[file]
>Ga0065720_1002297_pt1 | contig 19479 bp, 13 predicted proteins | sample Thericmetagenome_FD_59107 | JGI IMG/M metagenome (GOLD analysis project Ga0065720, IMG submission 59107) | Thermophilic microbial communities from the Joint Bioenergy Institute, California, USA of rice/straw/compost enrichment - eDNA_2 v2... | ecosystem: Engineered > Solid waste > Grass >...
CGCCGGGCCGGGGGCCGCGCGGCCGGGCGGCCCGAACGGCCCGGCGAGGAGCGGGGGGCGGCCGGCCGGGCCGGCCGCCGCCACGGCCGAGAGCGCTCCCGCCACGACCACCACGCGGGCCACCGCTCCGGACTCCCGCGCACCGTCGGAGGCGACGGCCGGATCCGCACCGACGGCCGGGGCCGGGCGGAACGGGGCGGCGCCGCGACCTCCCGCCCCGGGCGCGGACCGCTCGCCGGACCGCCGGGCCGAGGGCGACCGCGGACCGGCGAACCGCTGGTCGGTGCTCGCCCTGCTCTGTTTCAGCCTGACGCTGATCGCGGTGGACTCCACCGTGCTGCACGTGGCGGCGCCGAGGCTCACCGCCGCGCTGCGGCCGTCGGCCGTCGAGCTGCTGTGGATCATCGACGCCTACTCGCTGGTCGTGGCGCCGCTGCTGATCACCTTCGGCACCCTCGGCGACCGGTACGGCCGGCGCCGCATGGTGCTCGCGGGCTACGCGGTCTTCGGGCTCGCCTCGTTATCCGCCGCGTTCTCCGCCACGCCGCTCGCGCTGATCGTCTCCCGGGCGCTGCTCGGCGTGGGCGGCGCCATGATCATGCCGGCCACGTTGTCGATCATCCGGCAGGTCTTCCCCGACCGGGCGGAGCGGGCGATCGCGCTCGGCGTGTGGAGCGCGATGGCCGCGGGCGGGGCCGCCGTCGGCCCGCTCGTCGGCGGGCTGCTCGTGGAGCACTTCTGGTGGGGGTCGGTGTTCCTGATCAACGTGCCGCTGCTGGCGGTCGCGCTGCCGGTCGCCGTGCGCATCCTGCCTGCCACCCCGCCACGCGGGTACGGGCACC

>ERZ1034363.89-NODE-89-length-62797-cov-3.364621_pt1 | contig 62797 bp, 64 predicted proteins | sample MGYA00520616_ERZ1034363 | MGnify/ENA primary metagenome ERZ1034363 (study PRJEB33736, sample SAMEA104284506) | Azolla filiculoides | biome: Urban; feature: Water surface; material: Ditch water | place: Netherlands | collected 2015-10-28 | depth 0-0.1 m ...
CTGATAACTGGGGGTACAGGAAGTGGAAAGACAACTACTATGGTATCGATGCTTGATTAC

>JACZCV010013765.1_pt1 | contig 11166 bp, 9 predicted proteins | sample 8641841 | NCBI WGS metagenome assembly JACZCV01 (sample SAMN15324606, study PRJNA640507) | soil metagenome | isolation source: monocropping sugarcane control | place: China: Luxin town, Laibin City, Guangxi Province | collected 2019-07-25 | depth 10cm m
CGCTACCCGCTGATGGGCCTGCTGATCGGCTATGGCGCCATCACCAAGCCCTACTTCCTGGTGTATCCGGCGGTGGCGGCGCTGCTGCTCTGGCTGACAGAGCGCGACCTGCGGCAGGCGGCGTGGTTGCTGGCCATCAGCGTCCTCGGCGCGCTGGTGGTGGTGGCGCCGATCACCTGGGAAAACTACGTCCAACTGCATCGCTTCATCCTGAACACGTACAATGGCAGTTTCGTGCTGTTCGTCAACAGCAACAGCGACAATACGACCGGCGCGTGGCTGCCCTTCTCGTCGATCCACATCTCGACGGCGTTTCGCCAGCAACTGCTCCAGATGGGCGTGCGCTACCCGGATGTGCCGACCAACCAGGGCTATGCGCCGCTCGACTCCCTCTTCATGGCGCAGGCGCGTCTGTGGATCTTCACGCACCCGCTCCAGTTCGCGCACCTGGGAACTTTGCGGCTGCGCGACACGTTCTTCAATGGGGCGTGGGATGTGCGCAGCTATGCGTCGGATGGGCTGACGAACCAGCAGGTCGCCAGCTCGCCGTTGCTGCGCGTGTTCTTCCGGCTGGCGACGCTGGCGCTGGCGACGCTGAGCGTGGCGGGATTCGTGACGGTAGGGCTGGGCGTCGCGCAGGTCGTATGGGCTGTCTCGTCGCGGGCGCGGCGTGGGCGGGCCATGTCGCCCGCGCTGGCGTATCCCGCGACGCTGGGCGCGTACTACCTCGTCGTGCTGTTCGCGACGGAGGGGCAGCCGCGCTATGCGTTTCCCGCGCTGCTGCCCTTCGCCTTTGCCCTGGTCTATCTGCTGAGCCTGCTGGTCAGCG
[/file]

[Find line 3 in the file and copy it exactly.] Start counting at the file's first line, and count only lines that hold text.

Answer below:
>ERZ1034363.89-NODE-89-length-62797-cov-3.364621_pt1 | contig 62797 bp, 64 predicted proteins | sample MGYA00520616_ERZ1034363 | MGnify/ENA primary metagenome ERZ1034363 (study PRJEB33736, sample SAMEA104284506) | Azolla filiculoides | biome: Urban; feature: Water surface; material: Ditch water | place: Netherlands | collected 2015-10-28 | depth 0-0.1 m ...